Photo Courtesy: Jeet Kalsi
Baffin Island, the fifth largest island in the world, is still one of the wildest and most pristine places in the Canadian High Arctic. Home to a single large town – the provincial capital of Iqaluit – and a handful of small communities, Baffin Island spans over 195,000 square miles (507,451 sq km) of arctic tundra, glacial lakes and rivers, and towering mountains.
These 4 stunning Baffin Island landing sites promise to take your breath away.
1. Sam Ford Fjord
Well inside the Arctic Circle, Sam Ford Fjord is a haven for arctic adventure on Baffin Island’s northeast coast and is one of the world’s most spectacular big-wall playgrounds. A traditional Inuit hunting area, the fjord is a study in contrasts: sheer granite cliffs seem to rise straight up from the ocean below, reaching up to 1,500 feet (457 meters) above sea level.
Cruising the fjord in a Zodiac is a striking reminder of just how small we are! Stretching and winding along a 68-mile (110 km) path, Sam Ford Fjord is 11 miles (18 km) wide at its mouth, but it narrows to less than 2 miles (3 km) as it meanders farther inland.
Known as the Switzerland of the Arctic, this Inuit hamlet of just under 1,500 people is an Arctic arts and culture paradise. Indigenous people have inhabited the region for up to 4,000 years, and the influence of their lifestyle, beliefs and traditions are evident in the local artwork.
Photo Courtesy: Acacia Johnson
The Uqqurmiut Centre for Arts & Crafts houses an impressive collection of Inuit drawings and sketches, as well as paintings, carvings, tapestries and prints. Master carvers Lipa Pitsiulak, Jaco Ishulutaq and Manasie Maniapik all showcase their artwork here, and works are displayed in a 2,100-square-foot tapestry studio, a 1,400-square-foot craft gallery and a 2,300-square-foot print shop.
Learn more about this enchanting community tucked beneath the snow-capped peaks of Mount Duval in Baffin Island Communities: What You’ll See & Do in Pangnirtung & Iqaluit.
Step back in time and explore the remains of a Cumberland Sound whaling station. Located just off Baffin Island’s Cumberland Peninsula, Kekerten had long served the whaling and trading communities before it was abandoned.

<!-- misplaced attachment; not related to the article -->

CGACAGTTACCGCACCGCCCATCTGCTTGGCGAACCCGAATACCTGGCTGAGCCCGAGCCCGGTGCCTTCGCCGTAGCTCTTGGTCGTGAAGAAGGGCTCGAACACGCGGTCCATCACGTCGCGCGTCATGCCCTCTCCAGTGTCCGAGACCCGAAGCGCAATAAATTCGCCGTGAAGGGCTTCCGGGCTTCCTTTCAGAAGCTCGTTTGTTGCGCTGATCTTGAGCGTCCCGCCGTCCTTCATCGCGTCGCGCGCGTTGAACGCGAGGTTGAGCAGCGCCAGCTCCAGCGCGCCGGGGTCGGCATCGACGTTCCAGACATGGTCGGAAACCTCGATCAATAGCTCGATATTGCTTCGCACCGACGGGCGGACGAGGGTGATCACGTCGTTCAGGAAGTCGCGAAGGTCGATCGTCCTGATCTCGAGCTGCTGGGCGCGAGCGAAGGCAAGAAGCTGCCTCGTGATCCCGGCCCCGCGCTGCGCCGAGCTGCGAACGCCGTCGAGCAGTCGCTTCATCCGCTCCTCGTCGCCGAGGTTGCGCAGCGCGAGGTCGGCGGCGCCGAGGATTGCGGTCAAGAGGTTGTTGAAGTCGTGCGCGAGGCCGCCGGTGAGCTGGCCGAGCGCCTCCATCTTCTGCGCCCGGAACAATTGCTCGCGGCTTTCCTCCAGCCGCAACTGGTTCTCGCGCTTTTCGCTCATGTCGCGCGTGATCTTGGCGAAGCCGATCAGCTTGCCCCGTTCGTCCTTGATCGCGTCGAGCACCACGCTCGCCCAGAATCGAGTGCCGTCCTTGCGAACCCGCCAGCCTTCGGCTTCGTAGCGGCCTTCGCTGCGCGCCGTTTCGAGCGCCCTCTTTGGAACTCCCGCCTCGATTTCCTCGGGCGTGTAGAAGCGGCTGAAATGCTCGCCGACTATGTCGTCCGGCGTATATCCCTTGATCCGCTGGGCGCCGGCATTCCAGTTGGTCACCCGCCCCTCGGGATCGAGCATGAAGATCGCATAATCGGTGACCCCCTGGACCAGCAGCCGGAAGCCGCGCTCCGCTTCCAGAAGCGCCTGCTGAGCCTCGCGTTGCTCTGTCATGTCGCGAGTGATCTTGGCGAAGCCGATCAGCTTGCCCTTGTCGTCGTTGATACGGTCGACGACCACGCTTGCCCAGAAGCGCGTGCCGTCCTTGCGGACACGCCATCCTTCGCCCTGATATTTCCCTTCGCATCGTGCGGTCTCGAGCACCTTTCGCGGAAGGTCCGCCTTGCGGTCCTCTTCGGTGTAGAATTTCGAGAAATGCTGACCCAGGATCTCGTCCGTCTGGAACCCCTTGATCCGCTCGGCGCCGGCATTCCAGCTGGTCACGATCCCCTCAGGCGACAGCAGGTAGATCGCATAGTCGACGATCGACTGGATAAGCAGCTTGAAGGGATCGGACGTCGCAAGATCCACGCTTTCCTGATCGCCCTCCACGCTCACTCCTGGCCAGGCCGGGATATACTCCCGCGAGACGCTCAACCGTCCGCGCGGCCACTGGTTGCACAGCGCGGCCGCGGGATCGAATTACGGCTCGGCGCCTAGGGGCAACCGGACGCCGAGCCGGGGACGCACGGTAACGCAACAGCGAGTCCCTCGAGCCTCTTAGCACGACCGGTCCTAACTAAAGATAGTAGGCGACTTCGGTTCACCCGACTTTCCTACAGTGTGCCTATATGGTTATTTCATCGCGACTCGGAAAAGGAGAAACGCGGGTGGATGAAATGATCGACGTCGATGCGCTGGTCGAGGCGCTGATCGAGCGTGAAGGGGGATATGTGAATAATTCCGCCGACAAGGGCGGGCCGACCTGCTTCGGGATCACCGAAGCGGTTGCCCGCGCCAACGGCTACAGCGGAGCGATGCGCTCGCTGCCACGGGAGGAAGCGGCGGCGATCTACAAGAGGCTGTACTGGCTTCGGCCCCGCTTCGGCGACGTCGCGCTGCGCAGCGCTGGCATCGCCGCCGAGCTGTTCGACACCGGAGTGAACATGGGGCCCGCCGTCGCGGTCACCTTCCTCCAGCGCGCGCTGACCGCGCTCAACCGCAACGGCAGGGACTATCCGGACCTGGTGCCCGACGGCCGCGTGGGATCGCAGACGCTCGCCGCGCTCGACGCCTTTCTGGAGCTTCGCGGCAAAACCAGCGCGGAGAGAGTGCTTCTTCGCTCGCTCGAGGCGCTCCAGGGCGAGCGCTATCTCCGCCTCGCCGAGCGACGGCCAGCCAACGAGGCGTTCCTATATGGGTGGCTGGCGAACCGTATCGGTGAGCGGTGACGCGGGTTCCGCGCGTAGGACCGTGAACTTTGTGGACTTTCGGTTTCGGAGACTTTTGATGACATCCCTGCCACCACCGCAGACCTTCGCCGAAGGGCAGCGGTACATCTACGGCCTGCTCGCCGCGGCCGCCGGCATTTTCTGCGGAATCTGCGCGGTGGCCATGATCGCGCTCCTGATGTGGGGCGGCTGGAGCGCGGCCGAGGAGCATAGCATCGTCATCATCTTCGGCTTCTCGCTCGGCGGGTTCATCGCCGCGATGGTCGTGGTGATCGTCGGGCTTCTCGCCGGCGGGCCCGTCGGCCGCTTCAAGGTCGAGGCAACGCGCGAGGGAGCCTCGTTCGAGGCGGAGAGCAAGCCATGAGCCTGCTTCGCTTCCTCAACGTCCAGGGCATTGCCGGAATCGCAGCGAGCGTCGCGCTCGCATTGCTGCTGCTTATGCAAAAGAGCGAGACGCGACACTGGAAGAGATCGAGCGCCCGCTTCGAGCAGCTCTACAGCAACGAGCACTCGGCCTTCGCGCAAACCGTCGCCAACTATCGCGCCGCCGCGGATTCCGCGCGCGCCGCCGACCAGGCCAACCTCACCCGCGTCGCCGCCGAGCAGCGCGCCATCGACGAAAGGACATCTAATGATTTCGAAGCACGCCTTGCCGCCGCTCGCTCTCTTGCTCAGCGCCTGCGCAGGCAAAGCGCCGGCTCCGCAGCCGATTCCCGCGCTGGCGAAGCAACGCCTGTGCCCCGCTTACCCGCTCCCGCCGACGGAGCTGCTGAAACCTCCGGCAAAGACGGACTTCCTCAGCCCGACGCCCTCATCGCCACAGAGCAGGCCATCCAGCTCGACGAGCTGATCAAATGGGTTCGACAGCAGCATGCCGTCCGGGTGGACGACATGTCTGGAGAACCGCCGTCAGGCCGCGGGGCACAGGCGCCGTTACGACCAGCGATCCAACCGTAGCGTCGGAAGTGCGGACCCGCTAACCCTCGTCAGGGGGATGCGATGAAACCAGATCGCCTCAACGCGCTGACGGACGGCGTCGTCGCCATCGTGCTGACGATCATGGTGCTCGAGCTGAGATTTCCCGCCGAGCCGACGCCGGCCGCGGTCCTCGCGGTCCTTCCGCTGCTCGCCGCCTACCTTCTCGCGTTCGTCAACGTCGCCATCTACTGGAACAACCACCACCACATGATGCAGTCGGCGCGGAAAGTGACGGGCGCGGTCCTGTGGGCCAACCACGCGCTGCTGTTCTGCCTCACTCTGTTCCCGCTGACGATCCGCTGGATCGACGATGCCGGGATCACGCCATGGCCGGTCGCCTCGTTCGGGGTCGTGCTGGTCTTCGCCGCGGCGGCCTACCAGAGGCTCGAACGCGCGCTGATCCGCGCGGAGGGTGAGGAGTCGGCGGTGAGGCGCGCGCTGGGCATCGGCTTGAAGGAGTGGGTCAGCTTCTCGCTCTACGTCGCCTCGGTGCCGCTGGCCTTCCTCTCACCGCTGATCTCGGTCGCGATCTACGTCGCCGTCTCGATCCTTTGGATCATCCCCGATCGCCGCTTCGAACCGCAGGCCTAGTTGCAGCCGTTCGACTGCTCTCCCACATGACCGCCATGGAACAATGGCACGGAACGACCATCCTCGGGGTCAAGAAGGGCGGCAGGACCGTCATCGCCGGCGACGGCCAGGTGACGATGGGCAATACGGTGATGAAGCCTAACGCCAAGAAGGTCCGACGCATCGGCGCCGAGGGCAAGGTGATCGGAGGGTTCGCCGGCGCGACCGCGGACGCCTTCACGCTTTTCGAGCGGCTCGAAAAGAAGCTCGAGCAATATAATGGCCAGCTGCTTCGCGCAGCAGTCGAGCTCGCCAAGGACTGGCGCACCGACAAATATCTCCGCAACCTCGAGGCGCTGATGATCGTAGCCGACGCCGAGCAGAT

First came the Scottish whalers early in the 19th century, and then came the Americans, who built winter stations here in the 1850s. Robert Kinnes, a Scottish whaler turned trader, purchased the island and operated a trading post here from 1915 to 1923. He then sold it to the much larger Hudson’s Bay Company, who abandoned Kekerten only 2 short years later.
Kekerten is a fascinating historic site to explore. Now a National Historic Site of Canada, it’s an interactive and well-preserved window into the Arctic’s whaling heyday.
4. Monumental Island
One of the greatest Zodiac-cruising locations in the Baffin Bay area, Monumental Island lies in the Davis Strait. The island has quite the arctic pedigree, as well: it was named in honor of Sir John Franklin by another famous Arctic explorer, Sir Charles Hall.
Many of the Arctic’s most impressive animals call Monumental Island home. As we cruise just offshore this uninhabited island, keep your eyes open (and your camera ready) for walrus sunning on the rock beach or polar bears on the hunt for a tasty seal. Depending on the time of the season, you may be cruising around a few icebergs or even catching a glimpse of an intrepid bear cub exploring its summer home.
Baffin Island offers invigorating arctic adventure, fascinating wildlife and breathtaking scenery in spades. Want to learn more?
- Read more Baffin Island stories from polar expedition experts and travelers like you
- Download your free Baffin Island Destination Guide
About the Author
A travel and business writer from Ontario, Canada, Miranda has written for Quark Expeditions since 2013. Right out of high school, she packed a bag and went west to embark on a 10-year career in camps, resorts and lodges across Canada. Miranda spent several months spent in the Canadian Arctic and years in the Rocky Mountains before returning home to Georgian Bay to raise her family. Now a digital nomad, she’s never happier than when traveling and writing. Miranda visited Antarctica with Quark Expeditions in 2016.